During his SOTU address Tuesday, President Obama forewarned he'd "push to change the way we manage our oil and coal resources." Today, part of that blueprint is set to become more clear, with an expected announcement by the president to stop all new coal-mining leases on public lands as the administration advances its initiative to reduce carbon emissions—an initiative the GOP has deemed "the war on coal," the New York Times reports. Per Reuters, a 10am EST news conference was to detail the plan further, according to an Interior Department statement. The halt will stay in place during a review that will weigh the environmental costs of coal production against the fees paid by mining companies to the government, the AP notes.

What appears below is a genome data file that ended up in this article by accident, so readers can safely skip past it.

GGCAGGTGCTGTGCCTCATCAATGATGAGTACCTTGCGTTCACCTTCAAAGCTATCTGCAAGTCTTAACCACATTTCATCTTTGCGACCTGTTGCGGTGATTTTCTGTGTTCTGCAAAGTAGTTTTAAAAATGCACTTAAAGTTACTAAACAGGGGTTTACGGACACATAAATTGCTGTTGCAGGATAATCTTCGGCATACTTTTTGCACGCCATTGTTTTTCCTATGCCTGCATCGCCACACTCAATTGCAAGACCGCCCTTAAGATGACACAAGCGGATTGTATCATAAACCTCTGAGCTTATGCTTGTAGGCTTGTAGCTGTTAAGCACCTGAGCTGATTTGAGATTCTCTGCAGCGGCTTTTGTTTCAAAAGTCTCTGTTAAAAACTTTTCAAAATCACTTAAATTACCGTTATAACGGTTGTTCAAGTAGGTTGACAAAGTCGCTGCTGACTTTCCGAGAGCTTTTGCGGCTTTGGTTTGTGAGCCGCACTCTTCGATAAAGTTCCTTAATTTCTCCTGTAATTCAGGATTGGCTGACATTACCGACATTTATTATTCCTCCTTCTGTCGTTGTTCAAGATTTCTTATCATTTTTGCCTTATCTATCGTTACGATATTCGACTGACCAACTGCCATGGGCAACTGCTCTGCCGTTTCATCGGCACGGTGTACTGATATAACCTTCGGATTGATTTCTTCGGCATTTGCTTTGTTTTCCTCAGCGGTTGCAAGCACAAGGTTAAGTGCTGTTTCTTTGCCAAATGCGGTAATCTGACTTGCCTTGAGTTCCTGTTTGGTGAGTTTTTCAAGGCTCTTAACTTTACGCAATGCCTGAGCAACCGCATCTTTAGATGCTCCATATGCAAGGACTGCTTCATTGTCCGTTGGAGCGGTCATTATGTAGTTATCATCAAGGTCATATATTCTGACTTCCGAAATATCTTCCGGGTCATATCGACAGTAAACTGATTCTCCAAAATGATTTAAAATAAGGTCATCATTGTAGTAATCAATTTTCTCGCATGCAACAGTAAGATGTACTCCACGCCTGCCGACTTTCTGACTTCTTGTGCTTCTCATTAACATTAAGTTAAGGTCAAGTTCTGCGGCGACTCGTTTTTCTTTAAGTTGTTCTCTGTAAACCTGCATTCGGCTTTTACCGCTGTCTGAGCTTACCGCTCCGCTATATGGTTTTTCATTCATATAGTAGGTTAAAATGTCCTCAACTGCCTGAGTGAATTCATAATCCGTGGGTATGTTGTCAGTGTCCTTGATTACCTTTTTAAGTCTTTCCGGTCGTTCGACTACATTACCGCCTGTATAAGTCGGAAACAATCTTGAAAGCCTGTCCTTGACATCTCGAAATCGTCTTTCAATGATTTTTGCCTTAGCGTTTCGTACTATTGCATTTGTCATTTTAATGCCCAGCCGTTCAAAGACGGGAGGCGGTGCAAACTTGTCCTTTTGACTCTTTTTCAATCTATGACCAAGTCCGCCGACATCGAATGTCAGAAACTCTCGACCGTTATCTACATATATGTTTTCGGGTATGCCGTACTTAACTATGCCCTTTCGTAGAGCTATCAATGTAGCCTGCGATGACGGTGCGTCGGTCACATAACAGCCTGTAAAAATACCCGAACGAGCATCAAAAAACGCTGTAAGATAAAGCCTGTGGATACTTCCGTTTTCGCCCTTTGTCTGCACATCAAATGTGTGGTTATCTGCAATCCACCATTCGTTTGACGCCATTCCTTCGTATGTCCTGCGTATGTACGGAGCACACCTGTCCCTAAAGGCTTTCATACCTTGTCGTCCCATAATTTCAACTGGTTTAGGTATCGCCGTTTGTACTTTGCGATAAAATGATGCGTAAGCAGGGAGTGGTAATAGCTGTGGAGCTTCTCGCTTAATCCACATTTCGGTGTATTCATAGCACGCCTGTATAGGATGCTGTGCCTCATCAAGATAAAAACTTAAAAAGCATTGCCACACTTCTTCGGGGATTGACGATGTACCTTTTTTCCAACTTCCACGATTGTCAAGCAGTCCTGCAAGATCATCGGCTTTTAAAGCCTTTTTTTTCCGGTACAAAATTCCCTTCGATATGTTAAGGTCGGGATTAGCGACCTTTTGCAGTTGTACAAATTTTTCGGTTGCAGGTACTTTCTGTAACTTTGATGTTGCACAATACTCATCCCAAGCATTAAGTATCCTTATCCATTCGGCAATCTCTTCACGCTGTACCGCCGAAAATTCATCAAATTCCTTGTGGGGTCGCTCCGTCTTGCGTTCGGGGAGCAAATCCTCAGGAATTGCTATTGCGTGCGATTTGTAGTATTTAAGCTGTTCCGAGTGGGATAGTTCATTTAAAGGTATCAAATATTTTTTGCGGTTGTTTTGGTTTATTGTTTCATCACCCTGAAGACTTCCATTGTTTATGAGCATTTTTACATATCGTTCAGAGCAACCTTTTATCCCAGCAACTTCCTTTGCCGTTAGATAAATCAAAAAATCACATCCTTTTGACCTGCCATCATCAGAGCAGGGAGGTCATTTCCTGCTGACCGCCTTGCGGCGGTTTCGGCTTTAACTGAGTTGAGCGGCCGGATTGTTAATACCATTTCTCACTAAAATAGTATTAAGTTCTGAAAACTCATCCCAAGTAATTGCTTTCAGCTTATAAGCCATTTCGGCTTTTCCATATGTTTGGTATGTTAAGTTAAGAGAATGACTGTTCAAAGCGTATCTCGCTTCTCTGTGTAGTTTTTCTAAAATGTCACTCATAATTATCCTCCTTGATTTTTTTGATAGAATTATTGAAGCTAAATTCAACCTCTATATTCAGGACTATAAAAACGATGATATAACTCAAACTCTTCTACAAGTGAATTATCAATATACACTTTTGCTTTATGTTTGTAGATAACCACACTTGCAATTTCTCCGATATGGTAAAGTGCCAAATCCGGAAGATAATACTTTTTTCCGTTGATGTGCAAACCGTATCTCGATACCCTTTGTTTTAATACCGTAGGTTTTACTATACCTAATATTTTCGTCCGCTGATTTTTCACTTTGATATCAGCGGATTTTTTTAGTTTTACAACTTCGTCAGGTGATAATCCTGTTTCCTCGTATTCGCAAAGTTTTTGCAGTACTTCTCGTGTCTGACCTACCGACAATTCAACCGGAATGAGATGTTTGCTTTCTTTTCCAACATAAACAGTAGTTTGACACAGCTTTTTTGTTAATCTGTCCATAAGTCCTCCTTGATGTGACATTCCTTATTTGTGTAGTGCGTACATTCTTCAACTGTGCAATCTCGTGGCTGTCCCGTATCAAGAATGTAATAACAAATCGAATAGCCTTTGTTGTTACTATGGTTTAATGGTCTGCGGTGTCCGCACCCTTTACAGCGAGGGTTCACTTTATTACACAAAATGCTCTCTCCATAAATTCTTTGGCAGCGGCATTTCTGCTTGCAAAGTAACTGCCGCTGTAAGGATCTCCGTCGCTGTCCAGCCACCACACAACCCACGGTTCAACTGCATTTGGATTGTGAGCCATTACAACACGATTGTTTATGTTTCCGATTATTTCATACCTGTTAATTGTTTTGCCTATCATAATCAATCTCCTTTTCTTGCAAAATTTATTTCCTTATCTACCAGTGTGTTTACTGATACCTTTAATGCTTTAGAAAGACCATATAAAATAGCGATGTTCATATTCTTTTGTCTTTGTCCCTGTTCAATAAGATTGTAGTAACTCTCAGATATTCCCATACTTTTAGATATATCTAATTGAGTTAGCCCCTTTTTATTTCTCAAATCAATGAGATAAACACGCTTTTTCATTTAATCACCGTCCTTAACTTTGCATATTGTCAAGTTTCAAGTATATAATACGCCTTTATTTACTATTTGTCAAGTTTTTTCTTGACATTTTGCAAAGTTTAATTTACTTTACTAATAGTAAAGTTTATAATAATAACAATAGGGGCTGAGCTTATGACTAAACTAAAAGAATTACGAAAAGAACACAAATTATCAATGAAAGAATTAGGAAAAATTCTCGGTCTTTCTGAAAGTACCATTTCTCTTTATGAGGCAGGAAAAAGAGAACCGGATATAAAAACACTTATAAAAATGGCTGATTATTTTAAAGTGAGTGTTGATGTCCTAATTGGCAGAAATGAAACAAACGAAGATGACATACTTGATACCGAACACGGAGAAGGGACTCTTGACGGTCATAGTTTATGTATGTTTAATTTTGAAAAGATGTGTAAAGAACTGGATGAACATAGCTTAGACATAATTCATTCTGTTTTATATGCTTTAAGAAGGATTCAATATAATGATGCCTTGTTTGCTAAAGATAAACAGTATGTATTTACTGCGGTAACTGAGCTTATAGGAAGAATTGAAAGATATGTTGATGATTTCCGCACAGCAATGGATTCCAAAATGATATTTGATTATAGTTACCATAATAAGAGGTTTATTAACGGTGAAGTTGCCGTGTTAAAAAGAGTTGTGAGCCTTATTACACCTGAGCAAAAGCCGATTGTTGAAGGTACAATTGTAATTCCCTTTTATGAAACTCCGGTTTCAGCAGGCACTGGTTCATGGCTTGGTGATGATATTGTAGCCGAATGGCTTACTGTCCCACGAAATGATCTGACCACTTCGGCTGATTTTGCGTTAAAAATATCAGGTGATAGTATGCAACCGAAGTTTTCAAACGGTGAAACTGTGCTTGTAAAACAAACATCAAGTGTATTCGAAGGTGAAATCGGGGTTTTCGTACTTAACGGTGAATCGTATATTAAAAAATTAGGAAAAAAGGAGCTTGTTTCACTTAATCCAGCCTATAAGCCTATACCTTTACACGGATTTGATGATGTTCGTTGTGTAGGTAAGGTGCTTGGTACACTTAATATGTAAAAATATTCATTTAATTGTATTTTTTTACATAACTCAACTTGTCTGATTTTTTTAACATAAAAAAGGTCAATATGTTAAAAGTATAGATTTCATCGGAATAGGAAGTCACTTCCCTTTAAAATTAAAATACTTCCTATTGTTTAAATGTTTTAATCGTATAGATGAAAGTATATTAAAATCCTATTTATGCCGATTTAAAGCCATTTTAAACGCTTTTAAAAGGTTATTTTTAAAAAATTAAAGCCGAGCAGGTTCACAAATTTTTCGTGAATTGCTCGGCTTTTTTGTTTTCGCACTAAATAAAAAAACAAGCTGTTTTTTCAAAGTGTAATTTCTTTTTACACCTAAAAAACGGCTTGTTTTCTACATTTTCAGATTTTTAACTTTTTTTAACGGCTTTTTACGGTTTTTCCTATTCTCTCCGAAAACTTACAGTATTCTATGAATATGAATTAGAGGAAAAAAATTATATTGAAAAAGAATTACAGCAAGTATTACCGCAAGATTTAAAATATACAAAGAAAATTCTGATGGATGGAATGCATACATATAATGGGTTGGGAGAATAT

The AP reports that 40% of US coal is produced on federal lands, most of it out West in Wyoming, Montana, Colorado, Utah, and New Mexico. "It appears that they're going after the federal coal leasing program with the intention of keeping coal in the ground," a rep for the National Mining Association tells the Times, which observes that the move would "represent a significant setback for the coal industry," as well as possibly drive investors further away from an industry already in peril. But the AP notes the impact this suspension will have isn't clear, as a) coal isn't in as high demand in the US as it once was, and b) coal companies have stashed away billions of tons of coal on land already leased; an administration official adds that companies can still tap into reserves already under lease.